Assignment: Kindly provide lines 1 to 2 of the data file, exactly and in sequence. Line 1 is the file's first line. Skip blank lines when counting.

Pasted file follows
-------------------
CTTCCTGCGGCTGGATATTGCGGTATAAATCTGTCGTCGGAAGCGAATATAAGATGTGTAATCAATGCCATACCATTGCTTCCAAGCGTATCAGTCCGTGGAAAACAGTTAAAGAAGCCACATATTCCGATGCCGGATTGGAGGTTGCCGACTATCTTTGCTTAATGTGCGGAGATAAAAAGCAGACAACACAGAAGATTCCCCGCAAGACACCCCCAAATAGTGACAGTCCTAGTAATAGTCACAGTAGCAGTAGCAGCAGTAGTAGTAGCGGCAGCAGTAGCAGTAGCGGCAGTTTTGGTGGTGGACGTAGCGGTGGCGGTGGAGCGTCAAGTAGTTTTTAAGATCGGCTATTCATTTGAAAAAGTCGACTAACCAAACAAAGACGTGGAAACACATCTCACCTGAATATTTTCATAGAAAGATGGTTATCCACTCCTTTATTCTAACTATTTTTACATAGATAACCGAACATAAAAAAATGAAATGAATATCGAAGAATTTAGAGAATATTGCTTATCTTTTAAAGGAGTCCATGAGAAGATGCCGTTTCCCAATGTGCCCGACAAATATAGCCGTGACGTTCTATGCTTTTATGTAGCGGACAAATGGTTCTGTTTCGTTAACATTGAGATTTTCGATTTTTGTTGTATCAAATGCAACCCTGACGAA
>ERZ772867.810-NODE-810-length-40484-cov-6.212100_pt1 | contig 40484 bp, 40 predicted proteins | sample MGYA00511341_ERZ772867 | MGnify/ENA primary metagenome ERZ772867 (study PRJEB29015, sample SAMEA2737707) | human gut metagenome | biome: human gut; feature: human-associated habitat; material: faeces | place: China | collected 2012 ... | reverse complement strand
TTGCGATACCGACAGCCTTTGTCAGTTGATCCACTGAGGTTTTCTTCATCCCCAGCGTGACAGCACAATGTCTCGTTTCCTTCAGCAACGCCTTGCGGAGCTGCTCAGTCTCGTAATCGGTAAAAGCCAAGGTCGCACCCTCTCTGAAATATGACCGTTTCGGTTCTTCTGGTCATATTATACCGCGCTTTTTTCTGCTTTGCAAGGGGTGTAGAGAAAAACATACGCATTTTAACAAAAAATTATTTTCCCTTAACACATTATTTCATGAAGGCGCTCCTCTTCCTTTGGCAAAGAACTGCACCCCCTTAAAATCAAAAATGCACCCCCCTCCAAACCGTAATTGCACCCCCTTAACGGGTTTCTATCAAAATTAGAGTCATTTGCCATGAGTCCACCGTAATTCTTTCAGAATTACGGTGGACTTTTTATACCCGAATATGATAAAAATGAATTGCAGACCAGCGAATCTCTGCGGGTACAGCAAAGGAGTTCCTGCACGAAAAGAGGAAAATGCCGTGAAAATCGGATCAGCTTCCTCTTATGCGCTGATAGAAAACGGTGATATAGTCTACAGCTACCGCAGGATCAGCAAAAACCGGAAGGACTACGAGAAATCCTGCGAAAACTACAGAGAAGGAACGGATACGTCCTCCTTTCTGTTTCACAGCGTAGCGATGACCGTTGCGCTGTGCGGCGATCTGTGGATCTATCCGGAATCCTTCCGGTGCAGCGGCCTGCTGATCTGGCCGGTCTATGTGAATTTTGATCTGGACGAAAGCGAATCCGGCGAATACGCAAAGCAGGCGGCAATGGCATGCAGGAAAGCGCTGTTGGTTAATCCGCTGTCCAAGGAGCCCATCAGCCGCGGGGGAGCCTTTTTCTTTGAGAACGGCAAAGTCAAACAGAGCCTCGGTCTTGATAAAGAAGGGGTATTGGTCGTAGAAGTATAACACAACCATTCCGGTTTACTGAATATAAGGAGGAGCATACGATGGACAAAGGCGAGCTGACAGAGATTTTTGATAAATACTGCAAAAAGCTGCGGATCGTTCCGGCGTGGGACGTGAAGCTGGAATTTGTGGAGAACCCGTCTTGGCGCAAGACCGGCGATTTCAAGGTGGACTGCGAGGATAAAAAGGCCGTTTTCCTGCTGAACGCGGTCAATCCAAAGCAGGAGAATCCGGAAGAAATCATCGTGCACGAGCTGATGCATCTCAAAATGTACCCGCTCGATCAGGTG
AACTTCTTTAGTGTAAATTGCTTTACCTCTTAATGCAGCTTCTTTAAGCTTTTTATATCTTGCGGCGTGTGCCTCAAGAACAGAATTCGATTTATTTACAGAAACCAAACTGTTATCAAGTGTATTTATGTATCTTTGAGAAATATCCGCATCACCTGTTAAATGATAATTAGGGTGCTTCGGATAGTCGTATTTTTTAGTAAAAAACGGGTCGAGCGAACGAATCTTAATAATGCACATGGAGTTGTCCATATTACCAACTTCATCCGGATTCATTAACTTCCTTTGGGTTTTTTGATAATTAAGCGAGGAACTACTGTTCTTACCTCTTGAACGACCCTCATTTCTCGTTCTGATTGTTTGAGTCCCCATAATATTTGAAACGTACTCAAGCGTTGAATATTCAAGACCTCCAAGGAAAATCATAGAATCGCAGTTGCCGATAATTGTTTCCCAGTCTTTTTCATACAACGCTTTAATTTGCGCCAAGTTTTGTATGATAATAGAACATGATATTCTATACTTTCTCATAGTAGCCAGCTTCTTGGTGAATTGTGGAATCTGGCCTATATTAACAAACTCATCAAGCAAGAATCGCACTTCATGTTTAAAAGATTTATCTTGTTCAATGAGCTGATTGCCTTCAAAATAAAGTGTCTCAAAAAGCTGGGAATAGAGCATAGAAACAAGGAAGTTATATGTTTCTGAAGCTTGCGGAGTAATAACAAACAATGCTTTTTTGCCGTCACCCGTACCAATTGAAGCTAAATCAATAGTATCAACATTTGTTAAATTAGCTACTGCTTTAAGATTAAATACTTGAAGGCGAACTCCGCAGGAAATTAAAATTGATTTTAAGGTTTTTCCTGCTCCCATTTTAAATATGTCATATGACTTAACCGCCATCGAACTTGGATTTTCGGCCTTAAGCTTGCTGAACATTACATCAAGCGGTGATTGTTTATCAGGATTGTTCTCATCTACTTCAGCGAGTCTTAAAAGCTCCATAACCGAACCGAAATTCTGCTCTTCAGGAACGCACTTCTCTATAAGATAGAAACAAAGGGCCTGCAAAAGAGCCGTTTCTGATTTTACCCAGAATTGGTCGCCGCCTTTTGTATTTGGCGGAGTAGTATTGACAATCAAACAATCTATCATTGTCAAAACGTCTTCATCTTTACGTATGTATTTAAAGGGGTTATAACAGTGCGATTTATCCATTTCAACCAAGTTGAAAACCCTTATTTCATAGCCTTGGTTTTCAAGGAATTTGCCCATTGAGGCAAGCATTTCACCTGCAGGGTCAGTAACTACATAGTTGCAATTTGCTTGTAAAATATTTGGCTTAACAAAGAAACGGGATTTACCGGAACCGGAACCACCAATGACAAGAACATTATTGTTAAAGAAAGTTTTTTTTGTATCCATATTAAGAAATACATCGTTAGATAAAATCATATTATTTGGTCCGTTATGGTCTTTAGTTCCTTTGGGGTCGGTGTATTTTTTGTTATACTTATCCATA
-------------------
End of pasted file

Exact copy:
CTTCCTGCGGCTGGATATTGCGGTATAAATCTGTCGTCGGAAGCGAATATAAGATGTGTAATCAATGCCATACCATTGCTTCCAAGCGTATCAGTCCGTGGAAAACAGTTAAAGAAGCCACATATTCCGATGCCGGATTGGAGGTTGCCGACTATCTTTGCTTAATGTGCGGAGATAAAAAGCAGACAACACAGAAGATTCCCCGCAAGACACCCCCAAATAGTGACAGTCCTAGTAATAGTCACAGTAGCAGTAGCAGCAGTAGTAGTAGCGGCAGCAGTAGCAGTAGCGGCAGTTTTGGTGGTGGACGTAGCGGTGGCGGTGGAGCGTCAAGTAGTTTTTAAGATCGGCTATTCATTTGAAAAAGTCGACTAACCAAACAAAGACGTGGAAACACATCTCACCTGAATATTTTCATAGAAAGATGGTTATCCACTCCTTTATTCTAACTATTTTTACATAGATAACCGAACATAAAAAAATGAAATGAATATCGAAGAATTTAGAGAATATTGCTTATCTTTTAAAGGAGTCCATGAGAAGATGCCGTTTCCCAATGTGCCCGACAAATATAGCCGTGACGTTCTATGCTTTTATGTAGCGGACAAATGGTTCTGTTTCGTTAACATTGAGATTTTCGATTTTTGTTGTATCAAATGCAACCCTGACGAA
>ERZ772867.810-NODE-810-length-40484-cov-6.212100_pt1 | contig 40484 bp, 40 predicted proteins | sample MGYA00511341_ERZ772867 | MGnify/ENA primary metagenome ERZ772867 (study PRJEB29015, sample SAMEA2737707) | human gut metagenome | biome: human gut; feature: human-associated habitat; material: faeces | place: China | collected 2012 ... | reverse complement strand